Monthly and Yearly Date Arithmetic with Edate() in Excel
Adding or subtracting months in Excel is easier with the Edate() function.
As you probably know, Excel uses whole numbers to calculate dates. Add 1 to an Excel date adds a day.
How to add a whole month?
How to make Excel jump a whole calendar month? For example from 1 January to 1 February ?
A month can be 28, 29, 30 or 31 days, so adding days won’t work.
The solution is the Edate() function that’s been in Excel since at least Excel 2007 for Windows and Excel 2011 for Mac.
Edate() is simple, give it a date and a number of months, it will return the adjusted date.
Edate(<excel date>, number of months)
The number of months must be an integer. Any fraction/decimal is ignored.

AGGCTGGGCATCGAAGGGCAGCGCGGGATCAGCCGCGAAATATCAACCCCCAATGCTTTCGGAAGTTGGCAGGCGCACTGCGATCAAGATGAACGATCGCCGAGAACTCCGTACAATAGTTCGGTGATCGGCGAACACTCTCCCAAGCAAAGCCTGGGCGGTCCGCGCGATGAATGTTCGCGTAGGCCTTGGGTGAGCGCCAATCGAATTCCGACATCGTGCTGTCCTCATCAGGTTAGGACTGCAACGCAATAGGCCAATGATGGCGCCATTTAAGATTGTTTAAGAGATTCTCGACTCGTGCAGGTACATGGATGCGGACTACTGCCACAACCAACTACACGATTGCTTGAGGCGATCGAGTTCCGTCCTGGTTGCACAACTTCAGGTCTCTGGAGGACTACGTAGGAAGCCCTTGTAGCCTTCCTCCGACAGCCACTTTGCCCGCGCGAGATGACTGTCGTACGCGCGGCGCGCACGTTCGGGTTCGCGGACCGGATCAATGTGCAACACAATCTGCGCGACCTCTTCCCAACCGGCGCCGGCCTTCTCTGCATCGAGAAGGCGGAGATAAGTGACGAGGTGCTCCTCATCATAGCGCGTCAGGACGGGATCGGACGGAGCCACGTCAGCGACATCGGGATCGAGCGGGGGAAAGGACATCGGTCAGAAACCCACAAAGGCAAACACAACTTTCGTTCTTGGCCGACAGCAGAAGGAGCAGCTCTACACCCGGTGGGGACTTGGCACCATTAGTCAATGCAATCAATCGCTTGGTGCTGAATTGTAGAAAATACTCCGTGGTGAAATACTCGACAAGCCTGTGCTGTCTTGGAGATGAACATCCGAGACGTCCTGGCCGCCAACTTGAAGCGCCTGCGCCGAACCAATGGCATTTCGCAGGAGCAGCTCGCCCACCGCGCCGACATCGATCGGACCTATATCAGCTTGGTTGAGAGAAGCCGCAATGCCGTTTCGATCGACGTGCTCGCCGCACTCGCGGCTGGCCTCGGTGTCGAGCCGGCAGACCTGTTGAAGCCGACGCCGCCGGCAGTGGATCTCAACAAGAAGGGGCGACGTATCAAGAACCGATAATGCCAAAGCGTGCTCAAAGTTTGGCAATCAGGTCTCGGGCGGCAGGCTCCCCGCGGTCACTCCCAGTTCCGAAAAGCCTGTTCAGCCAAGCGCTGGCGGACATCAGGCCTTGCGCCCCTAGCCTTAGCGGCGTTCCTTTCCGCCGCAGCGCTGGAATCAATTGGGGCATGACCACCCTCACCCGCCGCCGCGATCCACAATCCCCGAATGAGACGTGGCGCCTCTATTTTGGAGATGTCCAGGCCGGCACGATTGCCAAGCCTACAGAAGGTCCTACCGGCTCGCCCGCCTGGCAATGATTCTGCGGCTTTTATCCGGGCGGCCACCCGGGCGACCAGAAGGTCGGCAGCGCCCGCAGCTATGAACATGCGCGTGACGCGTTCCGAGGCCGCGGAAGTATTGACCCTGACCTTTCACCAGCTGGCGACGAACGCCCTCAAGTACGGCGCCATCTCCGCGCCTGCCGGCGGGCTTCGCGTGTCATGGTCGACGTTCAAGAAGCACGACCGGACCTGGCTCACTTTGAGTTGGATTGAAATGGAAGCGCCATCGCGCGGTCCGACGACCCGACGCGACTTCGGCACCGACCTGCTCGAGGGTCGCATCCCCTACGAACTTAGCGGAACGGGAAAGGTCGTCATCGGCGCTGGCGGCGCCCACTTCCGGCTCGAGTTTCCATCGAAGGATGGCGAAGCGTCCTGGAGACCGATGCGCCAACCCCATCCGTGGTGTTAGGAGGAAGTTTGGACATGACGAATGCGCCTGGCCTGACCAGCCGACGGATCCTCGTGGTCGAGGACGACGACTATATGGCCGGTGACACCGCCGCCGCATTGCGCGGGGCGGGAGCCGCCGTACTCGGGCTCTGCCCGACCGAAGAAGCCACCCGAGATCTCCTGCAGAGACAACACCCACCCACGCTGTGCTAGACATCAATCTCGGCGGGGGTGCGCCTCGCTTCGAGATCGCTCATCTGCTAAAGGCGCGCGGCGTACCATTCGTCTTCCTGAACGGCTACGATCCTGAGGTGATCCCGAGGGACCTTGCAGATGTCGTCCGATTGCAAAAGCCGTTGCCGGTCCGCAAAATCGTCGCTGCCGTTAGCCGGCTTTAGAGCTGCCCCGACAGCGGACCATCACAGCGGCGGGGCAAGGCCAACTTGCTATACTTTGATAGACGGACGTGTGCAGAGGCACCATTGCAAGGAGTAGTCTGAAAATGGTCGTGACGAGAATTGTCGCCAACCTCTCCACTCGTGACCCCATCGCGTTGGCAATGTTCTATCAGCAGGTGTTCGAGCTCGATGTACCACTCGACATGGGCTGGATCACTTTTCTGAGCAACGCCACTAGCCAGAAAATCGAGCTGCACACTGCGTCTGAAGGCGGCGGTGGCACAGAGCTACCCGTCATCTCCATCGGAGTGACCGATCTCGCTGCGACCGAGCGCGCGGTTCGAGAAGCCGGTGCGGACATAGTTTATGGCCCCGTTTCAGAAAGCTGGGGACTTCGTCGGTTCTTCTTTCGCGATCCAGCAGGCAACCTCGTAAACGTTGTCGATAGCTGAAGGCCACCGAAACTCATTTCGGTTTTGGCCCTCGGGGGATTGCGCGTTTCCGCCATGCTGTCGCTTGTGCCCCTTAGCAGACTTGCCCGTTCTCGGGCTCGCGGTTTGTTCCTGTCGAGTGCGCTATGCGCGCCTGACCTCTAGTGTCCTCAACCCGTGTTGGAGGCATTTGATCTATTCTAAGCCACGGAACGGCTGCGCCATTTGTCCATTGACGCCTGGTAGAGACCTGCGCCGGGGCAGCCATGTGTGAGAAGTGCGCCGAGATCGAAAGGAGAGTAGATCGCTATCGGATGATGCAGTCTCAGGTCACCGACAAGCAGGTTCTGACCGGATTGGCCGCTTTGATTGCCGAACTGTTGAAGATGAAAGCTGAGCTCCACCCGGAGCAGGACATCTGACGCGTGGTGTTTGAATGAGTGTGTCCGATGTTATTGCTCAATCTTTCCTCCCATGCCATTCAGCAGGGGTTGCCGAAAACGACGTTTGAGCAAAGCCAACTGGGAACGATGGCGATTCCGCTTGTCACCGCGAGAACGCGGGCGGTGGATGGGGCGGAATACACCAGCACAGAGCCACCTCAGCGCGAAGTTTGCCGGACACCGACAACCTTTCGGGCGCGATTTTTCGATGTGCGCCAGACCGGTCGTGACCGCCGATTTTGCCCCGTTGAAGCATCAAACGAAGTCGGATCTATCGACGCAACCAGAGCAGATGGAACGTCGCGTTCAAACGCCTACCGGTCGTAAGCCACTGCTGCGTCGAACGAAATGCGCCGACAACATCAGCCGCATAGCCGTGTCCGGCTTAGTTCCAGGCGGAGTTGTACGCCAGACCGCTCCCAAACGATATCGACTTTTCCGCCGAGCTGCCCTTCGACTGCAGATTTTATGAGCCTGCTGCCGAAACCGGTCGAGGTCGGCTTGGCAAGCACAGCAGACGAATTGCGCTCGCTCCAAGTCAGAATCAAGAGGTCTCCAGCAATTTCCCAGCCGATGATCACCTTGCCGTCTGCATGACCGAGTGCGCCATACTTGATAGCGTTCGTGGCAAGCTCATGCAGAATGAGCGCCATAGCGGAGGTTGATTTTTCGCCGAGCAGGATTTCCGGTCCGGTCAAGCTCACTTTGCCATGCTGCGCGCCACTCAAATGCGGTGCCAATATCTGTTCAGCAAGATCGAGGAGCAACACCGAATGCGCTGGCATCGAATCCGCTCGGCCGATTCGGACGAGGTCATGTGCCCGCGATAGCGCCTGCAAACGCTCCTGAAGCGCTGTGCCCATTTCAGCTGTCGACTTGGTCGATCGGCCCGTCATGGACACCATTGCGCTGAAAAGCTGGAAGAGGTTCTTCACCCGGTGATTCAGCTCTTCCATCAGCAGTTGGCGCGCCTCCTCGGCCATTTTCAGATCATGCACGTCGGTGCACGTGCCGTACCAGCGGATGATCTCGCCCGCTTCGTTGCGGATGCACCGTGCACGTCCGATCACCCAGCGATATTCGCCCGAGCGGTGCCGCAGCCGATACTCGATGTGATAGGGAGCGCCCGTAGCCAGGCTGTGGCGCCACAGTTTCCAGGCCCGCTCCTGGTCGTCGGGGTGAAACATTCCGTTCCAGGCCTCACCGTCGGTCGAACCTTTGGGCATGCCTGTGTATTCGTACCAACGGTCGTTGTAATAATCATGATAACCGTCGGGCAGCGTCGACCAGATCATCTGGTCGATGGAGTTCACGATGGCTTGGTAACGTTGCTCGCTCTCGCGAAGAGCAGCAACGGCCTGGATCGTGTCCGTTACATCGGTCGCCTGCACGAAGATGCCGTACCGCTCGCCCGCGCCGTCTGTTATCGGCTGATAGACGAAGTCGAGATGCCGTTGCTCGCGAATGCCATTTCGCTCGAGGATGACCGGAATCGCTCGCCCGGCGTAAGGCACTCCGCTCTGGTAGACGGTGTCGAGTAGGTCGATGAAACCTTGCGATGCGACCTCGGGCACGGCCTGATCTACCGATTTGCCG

To subtract months, use a negative number eg =Edate(A8,-3)
What happens when you add to the last day of a month with 31 days and the result is a month with 30 days? For example, adding a month to 31 August can’t be 31 September because the ninth month only has 30 days.
Excel returns the last day of the month.
It’s the same with leap years. Excel is smart enough to cope with leap years but it might not give the result you want.
If you try adding a month to 30 Jan 2016 (a leap year) it can’t be 30 Feb 2016.
Adding a month to 29th or 30th January in a leap year gives you the same date … the 29th Feb.
That’s OK but might not be the result you want. Some organizations try to avoid the leap year complication and deem anything on 29th Feb to be on either 28th Feb or 1st March.
Adding Years with Edate()
There’s no equivalent of Edate() for adding or subtracting years but it’s easy to workaround it.
Just add or subtract 12, 24, 36 months using Edate().
As you can see, adding a year to 29th Feb in a leap year returns the 28th Feb in the following, non-leap, year. If the cell value you have is in years, just multiply by 12 in Edate().
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